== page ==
by Jessica Lapidos on
On a sunny Sunday afternoon along the riverside, creatures crawled up from the murk-infested Hudson and worked their toxic bodies down the pier. These future forms of gator skins and dyed leg bombs were the meticulous work of Asher Levine and his team of skilled creators. Last week, I popped into the downtown studio to see the new showroom, touch the material in the flesh, and discuss the making of these bafflingly cool garments in detail.
On the gellin’ material that reminds us of the sticky toys of our childhood: “Well Tyson, the head of the sculpture department, [and I have] been talking about these skins for some time, and I always like the kind of things that look reptilian or scale-like. I always push organic, and he likes to be very symmetrical, so this is what came out of it. But these techniques are so new! We literally, just three weeks before the show, developed this new technique. We wanted to incorporate it into the show and then we made that whole sculpt jacket. We really want to develop these techniques more and make them not only stylish, but functional.”
On conquering new technological frontiers: “We’re dealing with more electronics in [our] pieces. We’re talking with technology agencies where we want to bring a functional technological aspect to fashion.Were really trying to build and make fashion something that is completely different than just fabrics sewn together, which is really exciting. Like communicating with the device that you’re holding. How can this communicate with that? Communicate with him? Every single day we’re talking about this.”
On creative freedom when custom pieces for the likes of will.i.am, Lady Gaga and Scissor Sisters: “Usually they give us, I want this, but then they give us leeway for the design. Most of them push what we can do, and that’s what I really like. It’s just like, what about this? Like this didn’t originally have lights in it and then he [Jim Steinam, future owner of the wrist piece in the photo above] goes, ‘Can you put lights in it?’ And I said, ‘Sure.’ What I like about the collaborative process is when both parties are pushing each other. We push the design; they push the capabilities. Then we get something that’s better than what we both even thought of in the beginning.”
On lessons learned from the 2010 knight-worthy Alpine Starters collaboration: “That was molded acrylic. All our shoes kind of embody similar silhouettes like we accentuate certain parts of the shoe, we build out other parts, we add different textures. But each season, we figure out new ways to incorporate different materials with the shoe. Those were so drama during the show. Literally as the models were walking we heard snapping and we were like, what is that sound? and we realized it was the shoes. They were single use. Some of them actually really lasted a long time, but that was 2 years ago. Everything is a process.” (Evolution: the shoes above are from the S13 runway collaboration with CAT.)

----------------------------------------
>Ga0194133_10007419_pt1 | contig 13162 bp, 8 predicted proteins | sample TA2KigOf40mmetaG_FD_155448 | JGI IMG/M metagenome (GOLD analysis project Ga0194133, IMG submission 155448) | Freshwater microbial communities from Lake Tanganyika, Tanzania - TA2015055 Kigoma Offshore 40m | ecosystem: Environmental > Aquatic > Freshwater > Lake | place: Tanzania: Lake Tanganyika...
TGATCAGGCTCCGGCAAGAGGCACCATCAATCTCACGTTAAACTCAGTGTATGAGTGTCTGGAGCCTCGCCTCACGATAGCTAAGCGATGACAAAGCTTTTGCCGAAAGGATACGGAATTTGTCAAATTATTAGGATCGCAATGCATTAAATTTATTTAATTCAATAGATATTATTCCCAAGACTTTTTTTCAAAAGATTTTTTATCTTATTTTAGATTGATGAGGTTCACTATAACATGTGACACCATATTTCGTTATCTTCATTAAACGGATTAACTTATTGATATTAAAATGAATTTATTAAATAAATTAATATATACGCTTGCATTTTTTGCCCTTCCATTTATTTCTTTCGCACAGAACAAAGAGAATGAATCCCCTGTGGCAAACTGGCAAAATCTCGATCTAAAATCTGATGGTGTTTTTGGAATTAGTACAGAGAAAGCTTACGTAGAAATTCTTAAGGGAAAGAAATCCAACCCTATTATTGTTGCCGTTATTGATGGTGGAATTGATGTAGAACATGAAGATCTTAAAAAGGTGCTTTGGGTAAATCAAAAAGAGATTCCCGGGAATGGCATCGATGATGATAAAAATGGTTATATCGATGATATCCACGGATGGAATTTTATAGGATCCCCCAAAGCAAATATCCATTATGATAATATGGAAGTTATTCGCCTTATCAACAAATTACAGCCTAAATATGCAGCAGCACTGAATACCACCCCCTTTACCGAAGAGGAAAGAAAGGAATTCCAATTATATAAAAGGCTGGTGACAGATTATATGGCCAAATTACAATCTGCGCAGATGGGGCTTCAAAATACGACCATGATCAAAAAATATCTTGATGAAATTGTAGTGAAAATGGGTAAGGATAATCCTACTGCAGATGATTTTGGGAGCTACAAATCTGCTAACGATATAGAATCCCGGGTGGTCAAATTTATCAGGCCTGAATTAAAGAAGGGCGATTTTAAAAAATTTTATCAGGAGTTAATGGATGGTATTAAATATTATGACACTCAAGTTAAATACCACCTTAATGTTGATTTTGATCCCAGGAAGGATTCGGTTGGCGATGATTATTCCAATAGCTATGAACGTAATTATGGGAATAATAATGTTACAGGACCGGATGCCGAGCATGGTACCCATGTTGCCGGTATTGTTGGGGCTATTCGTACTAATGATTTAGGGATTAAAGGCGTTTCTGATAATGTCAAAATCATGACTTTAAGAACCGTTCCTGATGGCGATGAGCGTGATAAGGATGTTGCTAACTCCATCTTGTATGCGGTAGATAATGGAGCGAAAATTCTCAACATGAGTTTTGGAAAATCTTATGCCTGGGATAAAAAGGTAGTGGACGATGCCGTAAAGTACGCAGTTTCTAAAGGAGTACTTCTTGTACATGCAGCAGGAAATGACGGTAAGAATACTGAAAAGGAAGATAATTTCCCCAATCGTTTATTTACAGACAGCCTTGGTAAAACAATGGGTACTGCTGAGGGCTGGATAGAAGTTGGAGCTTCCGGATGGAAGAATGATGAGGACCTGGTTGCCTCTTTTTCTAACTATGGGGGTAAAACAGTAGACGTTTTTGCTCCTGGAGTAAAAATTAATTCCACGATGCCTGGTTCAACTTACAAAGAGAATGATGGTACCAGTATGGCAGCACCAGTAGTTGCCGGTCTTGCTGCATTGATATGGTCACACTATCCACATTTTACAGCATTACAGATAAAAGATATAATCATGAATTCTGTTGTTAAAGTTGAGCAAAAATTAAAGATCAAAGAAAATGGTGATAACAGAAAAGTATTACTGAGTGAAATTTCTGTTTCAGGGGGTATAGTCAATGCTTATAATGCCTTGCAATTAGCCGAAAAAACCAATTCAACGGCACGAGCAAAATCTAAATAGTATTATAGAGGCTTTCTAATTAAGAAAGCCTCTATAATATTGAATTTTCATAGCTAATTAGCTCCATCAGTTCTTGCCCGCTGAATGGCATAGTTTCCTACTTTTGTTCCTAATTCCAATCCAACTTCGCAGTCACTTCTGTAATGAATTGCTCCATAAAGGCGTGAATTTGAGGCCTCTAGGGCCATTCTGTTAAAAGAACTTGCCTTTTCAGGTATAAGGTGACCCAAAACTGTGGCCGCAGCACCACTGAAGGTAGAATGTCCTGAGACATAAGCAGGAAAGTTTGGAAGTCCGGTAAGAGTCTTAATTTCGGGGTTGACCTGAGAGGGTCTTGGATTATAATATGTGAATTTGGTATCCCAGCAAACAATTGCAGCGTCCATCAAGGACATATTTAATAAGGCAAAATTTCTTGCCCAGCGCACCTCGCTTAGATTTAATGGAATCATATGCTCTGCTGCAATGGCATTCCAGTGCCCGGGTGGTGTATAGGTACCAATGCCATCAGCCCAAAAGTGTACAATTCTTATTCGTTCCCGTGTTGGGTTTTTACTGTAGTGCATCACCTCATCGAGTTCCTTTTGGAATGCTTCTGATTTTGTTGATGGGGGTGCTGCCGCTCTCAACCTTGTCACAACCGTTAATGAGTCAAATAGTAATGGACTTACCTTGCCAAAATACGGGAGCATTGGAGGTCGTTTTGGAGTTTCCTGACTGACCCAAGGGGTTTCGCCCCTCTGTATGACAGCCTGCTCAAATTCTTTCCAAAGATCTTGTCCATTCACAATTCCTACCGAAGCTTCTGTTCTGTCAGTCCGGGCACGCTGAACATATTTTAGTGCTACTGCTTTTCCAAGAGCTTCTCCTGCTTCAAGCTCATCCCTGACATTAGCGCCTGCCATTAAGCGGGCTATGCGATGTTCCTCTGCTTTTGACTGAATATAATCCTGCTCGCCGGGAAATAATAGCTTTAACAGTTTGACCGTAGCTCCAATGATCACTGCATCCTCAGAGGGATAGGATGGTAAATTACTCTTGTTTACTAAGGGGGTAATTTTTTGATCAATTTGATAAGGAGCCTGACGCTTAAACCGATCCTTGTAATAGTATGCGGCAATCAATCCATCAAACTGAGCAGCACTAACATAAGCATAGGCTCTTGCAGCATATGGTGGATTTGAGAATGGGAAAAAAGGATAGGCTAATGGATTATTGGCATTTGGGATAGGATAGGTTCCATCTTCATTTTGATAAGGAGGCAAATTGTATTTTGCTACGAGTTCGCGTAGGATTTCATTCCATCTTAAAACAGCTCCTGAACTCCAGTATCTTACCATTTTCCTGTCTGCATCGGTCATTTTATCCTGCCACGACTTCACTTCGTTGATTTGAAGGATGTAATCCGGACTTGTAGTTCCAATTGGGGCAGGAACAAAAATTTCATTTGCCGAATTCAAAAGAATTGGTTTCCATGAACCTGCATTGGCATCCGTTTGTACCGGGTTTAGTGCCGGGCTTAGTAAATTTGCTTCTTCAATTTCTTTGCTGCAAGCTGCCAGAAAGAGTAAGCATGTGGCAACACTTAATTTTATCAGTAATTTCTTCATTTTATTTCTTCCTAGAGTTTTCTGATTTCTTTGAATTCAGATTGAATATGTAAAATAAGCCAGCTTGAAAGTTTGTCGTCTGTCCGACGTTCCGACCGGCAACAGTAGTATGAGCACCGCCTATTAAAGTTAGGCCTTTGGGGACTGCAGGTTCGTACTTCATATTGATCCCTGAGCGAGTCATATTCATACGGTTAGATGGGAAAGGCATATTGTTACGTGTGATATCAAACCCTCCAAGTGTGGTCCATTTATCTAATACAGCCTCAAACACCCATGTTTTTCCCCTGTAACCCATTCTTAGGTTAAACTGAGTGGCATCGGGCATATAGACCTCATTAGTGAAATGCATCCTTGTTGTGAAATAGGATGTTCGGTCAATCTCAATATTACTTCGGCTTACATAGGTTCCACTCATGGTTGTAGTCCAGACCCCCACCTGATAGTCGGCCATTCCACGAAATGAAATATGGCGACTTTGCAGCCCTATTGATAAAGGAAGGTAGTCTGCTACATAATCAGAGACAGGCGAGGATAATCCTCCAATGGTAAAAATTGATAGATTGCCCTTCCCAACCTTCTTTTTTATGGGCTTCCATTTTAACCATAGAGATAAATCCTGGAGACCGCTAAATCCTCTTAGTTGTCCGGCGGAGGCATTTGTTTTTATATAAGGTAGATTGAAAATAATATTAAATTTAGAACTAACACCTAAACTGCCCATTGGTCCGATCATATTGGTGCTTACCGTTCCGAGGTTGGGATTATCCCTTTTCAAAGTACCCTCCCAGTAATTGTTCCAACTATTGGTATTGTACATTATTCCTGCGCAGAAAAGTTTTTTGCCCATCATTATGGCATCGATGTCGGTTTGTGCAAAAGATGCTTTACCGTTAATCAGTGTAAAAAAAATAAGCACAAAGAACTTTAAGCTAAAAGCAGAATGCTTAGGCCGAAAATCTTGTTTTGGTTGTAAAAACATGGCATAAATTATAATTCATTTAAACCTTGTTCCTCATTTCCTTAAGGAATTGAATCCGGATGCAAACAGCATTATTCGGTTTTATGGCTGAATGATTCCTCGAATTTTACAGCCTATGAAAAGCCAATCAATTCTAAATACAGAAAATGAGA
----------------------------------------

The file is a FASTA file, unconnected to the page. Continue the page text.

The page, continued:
On how many people typically work on a single garment in the studio: “Anywhere from 5 to 15. Sometimes it goes through every single person, which is fine.”
On what he looks for in his models: “I look for confidence. I look for distinctive traits that make them unique. I like beards. I also like clean. It depends on what mood I’m in. When they’re really easy going, I like that, especially on set when you communicate with them. You’re like, ‘Give me that,’ and then they give you that. They’re interpreting. They’re not like, what do you want next? They’re just moving and they’re in it.”
On which models he’s feeling right now: ”Chris. I like Chris. I like Nate Levin. Enok [above on the left, next to gagging rapper Don Jones] was fun from the show. I always like Micky Adoub, he’s always fun. Chris Wetmore I love. There’s another Chris, Chris something, he was in our previous show. I guess that’s it for right now.”
They’ve just set up the new Asher Levine showroom. It’s the front of house to the studio, and they’re now officially open for Spring ’13 pulls! I love that it’s in the same place that it’s all created. There’s no magic curtain from behind which this is created. Except, you know, for all the magic that’s happening back there.
See the rest of my favorite looks I shot from the front row.